Since the founding of our nation, all of our social, economic, and governance systems have depended upon growth. To do better every year, we need to earn more and tax more. These days, Americans are asking questions like the following:
- Are we in a stagnant 1% growth economy for the foreseeable future?
- Japan has not seen growth for over two decades. Is the rest of the developed world locked into the same pattern?
- How do we thrive, if we are in a system that requires growth and there is none?
- If we have reached a point where we are asymptomatically hitting a zero-growth scenario, how do we manage?
- And just as important … How do we invest?
Not too long ago, a stagnant American economy seemed almost impossible to imagine. However, we live on a finite planet, and we are approaching maximum resource exploitation. So a flatlining economy might very well be a modern-day fact of life.
Economic growth requires one of two things: more people working or more innovation. Population growth is an unsustainable strategy … so we need to focus on innovation. And we need to learn to do more with less.
We are in the midst of one of the giant inflection points in economic history. The market is sending us the Mother of all price signals, warning us that if we maintain our desperate focus on growth, we will run out of everything and crash.
— Jeremy Grantham, April 2011
Could the Answer Lie in Nature?
The key may be to emulate the inherent attributes of natural systems. By definition, nature is:
Decentralized: No single point of failure, naturally redundant.
Dynamic: Constantly adjusting.
Efficient: Nothing is wasted, outputs feed inputs.
Resilient: Shock resistant.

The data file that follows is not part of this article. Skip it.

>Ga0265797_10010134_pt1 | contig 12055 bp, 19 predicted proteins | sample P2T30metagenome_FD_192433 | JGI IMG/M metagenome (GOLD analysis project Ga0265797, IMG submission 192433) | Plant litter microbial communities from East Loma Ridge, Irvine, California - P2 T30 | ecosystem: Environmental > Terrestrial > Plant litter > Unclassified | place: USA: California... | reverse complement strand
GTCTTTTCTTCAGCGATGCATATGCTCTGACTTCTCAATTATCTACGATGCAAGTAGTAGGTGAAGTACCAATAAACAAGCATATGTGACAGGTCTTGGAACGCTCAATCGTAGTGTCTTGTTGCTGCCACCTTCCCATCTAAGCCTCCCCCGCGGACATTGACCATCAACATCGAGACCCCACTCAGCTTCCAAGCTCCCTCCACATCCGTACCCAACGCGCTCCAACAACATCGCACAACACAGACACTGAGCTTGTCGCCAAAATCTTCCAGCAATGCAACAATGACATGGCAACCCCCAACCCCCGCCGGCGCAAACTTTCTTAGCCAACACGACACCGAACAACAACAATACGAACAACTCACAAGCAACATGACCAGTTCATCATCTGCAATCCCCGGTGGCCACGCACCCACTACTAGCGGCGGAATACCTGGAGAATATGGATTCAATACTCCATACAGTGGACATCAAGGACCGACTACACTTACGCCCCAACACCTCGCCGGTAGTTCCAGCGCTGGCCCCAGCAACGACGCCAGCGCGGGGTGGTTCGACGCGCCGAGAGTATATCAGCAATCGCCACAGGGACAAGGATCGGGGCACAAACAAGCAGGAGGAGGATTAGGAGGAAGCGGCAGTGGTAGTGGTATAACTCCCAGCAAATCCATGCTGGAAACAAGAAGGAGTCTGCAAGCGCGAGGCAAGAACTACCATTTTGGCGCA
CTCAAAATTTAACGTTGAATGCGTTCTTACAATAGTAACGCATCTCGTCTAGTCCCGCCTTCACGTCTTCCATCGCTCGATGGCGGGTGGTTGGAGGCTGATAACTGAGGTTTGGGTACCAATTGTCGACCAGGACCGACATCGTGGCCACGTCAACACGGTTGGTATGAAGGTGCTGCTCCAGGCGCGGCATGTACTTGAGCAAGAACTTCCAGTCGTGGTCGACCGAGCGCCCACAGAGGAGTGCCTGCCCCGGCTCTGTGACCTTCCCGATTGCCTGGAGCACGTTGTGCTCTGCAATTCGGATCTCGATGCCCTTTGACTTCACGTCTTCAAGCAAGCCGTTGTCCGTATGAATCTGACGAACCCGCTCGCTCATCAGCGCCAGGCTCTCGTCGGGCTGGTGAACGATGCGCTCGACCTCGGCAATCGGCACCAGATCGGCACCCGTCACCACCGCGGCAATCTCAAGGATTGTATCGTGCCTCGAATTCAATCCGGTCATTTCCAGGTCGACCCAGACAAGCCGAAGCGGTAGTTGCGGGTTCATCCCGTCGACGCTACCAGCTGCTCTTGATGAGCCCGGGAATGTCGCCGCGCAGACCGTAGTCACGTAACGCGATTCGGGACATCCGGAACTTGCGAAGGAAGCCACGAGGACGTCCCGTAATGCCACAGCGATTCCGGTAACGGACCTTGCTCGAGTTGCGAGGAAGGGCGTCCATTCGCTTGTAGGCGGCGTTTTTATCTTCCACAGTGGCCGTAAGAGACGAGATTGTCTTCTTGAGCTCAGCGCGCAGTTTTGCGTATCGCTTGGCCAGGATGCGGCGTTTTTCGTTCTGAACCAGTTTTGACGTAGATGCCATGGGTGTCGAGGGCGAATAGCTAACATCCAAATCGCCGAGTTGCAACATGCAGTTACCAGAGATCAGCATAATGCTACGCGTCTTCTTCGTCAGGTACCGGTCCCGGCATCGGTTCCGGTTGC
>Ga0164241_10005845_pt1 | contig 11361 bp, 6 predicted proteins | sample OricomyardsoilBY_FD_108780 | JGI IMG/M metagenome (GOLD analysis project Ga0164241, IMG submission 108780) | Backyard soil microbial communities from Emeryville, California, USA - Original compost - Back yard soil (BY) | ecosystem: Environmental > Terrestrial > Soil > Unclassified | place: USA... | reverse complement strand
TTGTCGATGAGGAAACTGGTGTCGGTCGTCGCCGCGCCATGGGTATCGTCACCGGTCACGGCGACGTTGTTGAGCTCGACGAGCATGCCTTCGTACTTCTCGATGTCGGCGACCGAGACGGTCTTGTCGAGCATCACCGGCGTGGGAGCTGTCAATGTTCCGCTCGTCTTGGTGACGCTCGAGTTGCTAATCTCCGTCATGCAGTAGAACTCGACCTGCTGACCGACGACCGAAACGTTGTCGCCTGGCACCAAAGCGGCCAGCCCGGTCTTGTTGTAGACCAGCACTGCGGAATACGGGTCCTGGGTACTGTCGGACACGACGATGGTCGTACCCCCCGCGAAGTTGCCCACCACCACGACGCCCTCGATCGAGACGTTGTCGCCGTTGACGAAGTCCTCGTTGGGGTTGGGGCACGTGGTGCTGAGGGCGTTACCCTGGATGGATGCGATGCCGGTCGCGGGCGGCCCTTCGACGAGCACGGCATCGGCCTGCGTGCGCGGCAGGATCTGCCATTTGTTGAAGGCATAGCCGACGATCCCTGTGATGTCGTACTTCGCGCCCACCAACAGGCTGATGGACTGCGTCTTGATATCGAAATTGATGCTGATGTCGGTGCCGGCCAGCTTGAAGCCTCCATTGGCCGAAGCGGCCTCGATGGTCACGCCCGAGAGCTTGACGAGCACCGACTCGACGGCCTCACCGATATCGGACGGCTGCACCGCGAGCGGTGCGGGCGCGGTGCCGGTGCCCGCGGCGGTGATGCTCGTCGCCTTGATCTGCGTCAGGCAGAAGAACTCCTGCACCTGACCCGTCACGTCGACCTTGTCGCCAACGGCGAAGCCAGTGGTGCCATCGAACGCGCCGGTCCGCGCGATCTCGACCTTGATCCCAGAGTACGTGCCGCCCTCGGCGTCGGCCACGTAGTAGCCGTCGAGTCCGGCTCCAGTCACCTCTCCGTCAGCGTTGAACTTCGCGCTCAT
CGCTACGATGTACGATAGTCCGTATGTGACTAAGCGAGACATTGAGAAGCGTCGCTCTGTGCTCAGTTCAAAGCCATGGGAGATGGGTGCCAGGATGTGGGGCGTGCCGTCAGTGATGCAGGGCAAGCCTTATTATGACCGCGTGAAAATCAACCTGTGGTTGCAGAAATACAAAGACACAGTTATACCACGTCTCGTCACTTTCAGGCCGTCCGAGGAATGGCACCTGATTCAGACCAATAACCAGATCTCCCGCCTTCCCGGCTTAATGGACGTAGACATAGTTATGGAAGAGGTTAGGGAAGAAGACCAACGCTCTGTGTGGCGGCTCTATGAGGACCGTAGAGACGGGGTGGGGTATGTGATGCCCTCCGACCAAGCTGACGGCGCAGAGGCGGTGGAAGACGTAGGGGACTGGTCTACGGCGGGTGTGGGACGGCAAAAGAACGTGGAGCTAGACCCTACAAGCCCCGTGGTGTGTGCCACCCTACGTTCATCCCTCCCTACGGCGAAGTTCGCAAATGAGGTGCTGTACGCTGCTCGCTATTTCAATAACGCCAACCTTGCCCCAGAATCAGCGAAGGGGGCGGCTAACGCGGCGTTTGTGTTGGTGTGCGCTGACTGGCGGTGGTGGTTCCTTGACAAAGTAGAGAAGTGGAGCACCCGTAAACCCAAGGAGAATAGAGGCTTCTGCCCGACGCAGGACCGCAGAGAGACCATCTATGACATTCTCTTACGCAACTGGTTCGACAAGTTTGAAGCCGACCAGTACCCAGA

Self-healing: Recovers well from damage.
Using nature as the model, we can create and design systems and processes that are not only sustainable but actually regenerative – ones that improve (rather than degrade) over time.
Smaller Is Better
The days of large-scale and monolithic infrastructure (agriculture, energy, water, and waste) are numbered. They worked in the past because they were only economical at this scale. But as in other industries, recent technological advancements in these sectors have spawned smaller-scale, more economical modular systems, some of which can be developed and deployed in a year or two.
The full transition to a smaller-scale distributed infrastructure, however, will require a couple of decades. Fortunately, next-generation technologies will accelerate the changes required to be more efficient with our resources, including one of the most vital aspects of sustainability—diversion of waste streams to continuously higher and beneficial alternative uses.
An Emerging Investment Opportunity
To accelerate this transition, financial markets and products will shift as well. These smaller projects will present the greatest opportunities: higher financial returns and lower risk. I expect to see an emerging and burgeoning market for small-project finance.
The fact that we are able to invest not only to sustain ourselves but to thrive as well, despite a slow-growing economy, is an exciting opportunity indeed!